Football cleat design and its effect on anterior cruciate ligament injuries. A three-year prospective study

Am J Sports Med. Mar-Apr 1996;24(2):155-9. doi: 10.1177/036354659602400206.


A 3-year prospective study was initiated to evaluate torsional resistance of modern football cleat designs and the incidence of surgically documented anterior cruciate ligament tears in high school football players wearing different cleat types. We compared four styles of football shoes and evaluated the incidence of anterior cruciate ligament tears among 3119 high school football players during the 1989 to 1991 competitive seasons. The four cleat designs were 1) Edge, longer irregular cleats placed at the peripheral margin of the sole with a number of smaller pointed cleats positioned interiorly (number of players wearing this shoe, 2231); 2) Flat, cleats on the forefoot are the same height, shape, and diameter, such as found on the soccer-style shoe (N = 832); 3) Screw-in, seven screw-in cleats of 0.5 inch height and 0.5 inch diameter (N = 46); and 4) Pivot disk, a 10-cm circular edge is on the sole of the forefoot, with one 0.5-inch cleat in the center (N = 10). The results showed that the Edge design produced significantly higher torsional resistance than the other designs (P < 0.05) and was associated with a significantly higher anterior cruciate ligament injury rate (0.017%) than the other three designs combined (0.005%).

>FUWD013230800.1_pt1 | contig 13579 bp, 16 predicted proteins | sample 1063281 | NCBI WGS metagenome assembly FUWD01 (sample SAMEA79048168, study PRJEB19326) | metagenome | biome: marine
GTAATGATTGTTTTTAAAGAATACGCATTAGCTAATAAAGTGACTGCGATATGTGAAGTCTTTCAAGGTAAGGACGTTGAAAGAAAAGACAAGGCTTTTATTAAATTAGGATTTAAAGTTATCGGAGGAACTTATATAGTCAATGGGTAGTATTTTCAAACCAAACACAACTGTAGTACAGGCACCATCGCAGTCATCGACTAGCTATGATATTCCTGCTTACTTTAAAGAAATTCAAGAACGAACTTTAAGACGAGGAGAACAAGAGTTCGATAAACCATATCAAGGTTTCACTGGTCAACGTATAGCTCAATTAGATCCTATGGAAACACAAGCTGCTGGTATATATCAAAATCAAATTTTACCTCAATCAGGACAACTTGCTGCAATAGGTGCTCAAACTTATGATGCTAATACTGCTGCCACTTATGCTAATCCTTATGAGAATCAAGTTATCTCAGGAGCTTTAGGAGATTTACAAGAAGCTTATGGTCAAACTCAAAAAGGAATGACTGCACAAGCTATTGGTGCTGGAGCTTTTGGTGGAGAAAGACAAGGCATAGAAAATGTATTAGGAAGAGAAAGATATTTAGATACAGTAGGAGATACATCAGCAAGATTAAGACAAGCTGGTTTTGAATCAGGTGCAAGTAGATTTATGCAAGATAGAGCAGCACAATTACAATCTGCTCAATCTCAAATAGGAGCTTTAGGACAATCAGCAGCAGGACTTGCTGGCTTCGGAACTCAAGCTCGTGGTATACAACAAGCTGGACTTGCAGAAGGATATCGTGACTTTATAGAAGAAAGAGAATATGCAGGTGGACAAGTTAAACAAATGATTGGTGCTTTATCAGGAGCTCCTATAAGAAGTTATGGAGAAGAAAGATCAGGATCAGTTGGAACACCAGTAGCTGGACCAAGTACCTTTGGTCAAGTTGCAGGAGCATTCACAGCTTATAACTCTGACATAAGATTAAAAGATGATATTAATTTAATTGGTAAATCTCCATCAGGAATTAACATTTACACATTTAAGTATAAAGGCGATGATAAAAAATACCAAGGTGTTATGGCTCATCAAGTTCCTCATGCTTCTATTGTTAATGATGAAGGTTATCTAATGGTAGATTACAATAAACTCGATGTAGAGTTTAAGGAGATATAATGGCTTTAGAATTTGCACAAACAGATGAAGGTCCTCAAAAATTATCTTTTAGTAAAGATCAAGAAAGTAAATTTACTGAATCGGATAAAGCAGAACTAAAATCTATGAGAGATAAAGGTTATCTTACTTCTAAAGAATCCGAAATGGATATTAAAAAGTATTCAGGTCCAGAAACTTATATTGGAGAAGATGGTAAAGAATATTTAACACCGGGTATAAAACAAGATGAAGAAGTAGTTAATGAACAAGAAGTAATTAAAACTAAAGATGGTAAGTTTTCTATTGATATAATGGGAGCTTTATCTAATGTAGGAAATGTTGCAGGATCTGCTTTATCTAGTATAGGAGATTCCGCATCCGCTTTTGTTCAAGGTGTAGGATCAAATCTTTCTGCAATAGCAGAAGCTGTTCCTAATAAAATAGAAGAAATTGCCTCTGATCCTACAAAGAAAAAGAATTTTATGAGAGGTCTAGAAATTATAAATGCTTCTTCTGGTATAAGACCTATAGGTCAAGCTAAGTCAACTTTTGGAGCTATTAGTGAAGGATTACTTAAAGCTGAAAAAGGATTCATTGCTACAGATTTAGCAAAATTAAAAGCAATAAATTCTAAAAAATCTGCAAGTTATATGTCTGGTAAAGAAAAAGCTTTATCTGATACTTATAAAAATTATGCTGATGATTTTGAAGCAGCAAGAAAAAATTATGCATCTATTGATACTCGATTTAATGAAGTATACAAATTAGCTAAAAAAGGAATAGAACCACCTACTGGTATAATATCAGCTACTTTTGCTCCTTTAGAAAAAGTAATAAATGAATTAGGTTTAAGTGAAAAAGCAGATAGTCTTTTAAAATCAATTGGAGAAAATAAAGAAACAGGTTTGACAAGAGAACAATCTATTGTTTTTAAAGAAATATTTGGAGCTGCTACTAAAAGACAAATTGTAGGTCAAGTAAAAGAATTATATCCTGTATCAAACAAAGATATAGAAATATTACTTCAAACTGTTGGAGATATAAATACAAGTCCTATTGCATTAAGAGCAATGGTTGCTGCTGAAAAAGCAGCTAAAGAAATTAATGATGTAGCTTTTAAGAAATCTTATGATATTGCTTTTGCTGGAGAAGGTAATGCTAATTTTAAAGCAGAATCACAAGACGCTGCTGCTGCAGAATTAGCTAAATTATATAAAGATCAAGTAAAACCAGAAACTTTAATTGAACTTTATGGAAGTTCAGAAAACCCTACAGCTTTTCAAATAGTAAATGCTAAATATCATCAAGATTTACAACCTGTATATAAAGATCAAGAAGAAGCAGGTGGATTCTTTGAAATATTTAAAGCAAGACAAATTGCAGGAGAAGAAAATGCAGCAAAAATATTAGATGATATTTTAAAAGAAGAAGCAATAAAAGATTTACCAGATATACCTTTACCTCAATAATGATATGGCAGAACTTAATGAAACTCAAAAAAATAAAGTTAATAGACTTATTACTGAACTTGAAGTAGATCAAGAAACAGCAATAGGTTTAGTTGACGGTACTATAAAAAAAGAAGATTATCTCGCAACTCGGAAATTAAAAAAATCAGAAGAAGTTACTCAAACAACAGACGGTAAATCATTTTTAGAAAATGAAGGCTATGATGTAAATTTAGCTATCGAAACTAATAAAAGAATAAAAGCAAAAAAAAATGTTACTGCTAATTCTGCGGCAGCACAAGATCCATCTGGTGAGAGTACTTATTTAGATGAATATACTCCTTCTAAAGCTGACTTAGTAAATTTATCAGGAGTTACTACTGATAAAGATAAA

Publication types

  • Research Support, Non-U.S. Gov't

MeSH terms

  • Anterior Cruciate Ligament Injuries*
  • Biomechanical Phenomena
  • Equipment Design
  • Football / injuries*
  • Humans
  • Knee Injuries* / physiopathology
  • Prospective Studies
  • Shoes*